Changing with the times

January 9, 2014

The newest member of our team of communications pros, Marce Gutierrez, has spent most of her career encouraging and empowering Latinos to become advocates for a healthier planet. She’s no stranger to the last minute call from an environmental organization, imploring her to produce a Latino voice to add some measure of diversity to a public airing of environmental advocacy. Marce and others who have shared her experience call it brownwashing.

In my own lexicon, our funders and partners have heard me repeatedly level the pointed observation that, in the realm of environmental advocacy, expanding the choir often entails the same kind of panicked entreaties Marce has experienced: “I need a priest, a pipefitter and a nurse at a news conference next Tuesday!” It is an unfortunate and telling scene because it shines a light on the transactional nature of many of our outreach efforts. It is a traditional advocacy tactic; one Resource Media is no stranger to deploying.  But at the end of the day, even after genuine efforts and incremental changes in course and composition, the “mainstream” environmental movement remains far too white, too old, too wealthy. This has plenty of moral implications.

It is also not the way to win.

So why am I, a 58-year old white guy, part of the insufficient status quo, raising this issue now? Because I lead an organization that needs and aspires to become part of the solution to this stilted, restrictive way of pursuing social change. We are a communications firm advocating strategies that rely on a broad array of voices who aren’t “the usual suspects” from inside the tiny green tent. We have several new communications initiatives that eschew the common wisdom that a sharp strategy aligns only with a sharp policy goal. Instead, we are exploring content strategies that are focused on getting key audiences to talk with each other about shared values. It takes time, but that’s the thing about moving away from short-term, transactional relationships.

We are also looking inward, a view that is likely to be more difficult and uncomfortable than any strategic shift. Hiring Marce was an important early step, as is our current posting for a communications strategist with experience in the broad realm of social justice. But, the real challenge for organizations like ours runs much deeper. Apollo Gonzales, who just joined our Board and has spent years wrestling with diversity and inclusion in both non-profit and for profit organizations, puts it this way. “Our assumption that having a diverse looking group means that all voices are heard is not a safe one to make. We have to be intentional in our efforts to include those voices too.”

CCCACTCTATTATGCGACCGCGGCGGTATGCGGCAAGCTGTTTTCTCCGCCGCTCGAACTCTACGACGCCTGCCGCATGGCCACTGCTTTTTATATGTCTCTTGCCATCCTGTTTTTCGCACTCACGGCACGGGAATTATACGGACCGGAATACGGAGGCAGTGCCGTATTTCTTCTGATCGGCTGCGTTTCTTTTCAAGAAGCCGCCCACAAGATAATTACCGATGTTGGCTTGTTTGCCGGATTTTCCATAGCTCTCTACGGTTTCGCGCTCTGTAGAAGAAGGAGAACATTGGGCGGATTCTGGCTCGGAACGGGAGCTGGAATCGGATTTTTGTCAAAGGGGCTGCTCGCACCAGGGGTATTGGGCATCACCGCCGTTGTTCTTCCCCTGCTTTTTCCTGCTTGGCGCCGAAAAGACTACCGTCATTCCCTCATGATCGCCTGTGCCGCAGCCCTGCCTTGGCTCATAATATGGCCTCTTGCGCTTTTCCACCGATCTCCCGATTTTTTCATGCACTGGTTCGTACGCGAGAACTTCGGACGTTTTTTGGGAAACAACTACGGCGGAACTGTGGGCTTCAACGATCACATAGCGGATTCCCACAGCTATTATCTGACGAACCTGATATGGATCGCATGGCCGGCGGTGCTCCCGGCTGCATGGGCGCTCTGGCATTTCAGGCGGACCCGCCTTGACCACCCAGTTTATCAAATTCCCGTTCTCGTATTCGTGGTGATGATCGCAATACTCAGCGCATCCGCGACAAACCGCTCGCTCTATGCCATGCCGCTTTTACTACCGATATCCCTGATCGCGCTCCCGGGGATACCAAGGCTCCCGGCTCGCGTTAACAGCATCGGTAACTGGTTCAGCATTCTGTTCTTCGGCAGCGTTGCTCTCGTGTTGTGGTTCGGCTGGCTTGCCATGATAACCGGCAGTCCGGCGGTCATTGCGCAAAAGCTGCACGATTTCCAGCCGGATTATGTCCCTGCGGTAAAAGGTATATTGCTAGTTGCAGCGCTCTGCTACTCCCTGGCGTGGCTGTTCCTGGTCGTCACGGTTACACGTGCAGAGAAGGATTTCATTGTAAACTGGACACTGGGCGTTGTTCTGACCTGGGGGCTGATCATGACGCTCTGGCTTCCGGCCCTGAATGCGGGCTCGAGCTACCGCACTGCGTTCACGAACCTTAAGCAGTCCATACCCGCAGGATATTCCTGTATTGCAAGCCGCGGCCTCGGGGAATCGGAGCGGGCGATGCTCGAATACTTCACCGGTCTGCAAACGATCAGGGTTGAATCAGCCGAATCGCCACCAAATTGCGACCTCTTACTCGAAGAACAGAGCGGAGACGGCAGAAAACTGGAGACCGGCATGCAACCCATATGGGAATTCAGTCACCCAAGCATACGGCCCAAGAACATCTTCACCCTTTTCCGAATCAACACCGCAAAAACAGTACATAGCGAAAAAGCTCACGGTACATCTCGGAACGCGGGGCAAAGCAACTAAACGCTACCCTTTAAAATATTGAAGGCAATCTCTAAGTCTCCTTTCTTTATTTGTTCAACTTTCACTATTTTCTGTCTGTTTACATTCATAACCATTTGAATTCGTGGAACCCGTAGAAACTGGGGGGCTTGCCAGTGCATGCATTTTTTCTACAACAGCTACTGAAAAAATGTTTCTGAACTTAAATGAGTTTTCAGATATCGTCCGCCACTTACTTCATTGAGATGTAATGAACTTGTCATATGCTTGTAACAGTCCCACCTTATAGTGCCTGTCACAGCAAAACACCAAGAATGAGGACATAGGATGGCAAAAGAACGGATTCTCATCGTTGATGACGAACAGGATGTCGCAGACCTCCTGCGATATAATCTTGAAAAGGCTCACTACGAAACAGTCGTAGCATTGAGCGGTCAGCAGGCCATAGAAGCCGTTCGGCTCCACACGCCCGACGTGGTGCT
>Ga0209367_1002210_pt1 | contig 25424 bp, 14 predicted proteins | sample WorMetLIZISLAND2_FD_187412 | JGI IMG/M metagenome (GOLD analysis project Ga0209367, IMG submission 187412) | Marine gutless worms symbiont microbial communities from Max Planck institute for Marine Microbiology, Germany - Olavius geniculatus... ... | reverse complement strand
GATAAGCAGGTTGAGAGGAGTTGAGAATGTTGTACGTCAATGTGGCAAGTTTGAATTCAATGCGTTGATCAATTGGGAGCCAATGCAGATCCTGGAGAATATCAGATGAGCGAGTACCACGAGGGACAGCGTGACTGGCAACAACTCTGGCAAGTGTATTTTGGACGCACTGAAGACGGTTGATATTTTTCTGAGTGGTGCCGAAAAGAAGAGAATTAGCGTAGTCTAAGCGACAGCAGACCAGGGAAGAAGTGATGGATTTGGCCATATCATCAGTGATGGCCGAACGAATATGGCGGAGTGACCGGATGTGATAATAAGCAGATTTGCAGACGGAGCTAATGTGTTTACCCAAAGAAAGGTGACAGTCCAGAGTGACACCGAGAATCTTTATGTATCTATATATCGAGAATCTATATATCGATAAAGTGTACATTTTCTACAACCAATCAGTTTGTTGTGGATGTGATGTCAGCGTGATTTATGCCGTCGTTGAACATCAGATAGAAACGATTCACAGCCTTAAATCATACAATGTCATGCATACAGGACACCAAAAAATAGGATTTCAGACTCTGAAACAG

How do we become aware of blind spots when we can’t see them? How can we make sure our workplace and professional culture are truly welcoming for people from diverse backgrounds, present living conditions and lifestyles? How do we integrate their perspective and expertise into our approaches, and evolve the way we do the business of social change? How do ensure that people who join us from different perspectives and life experiences are heard, not just seen? How do we come to reflect the America of today and tomorrow not the environmental movement of the past?

It starts with hard, honest conversations, which we have commenced internally at Resource Media. It also needs broader, open discussion among our friends and colleagues.  I hope this blog can be a forum for that, and for talking about the meaning of diversity as it relates to social change, even if the postings occasionally make us squirm.  It is the down payment that moving beyond simple, transactional relationships of convenience requires.

Scott Miller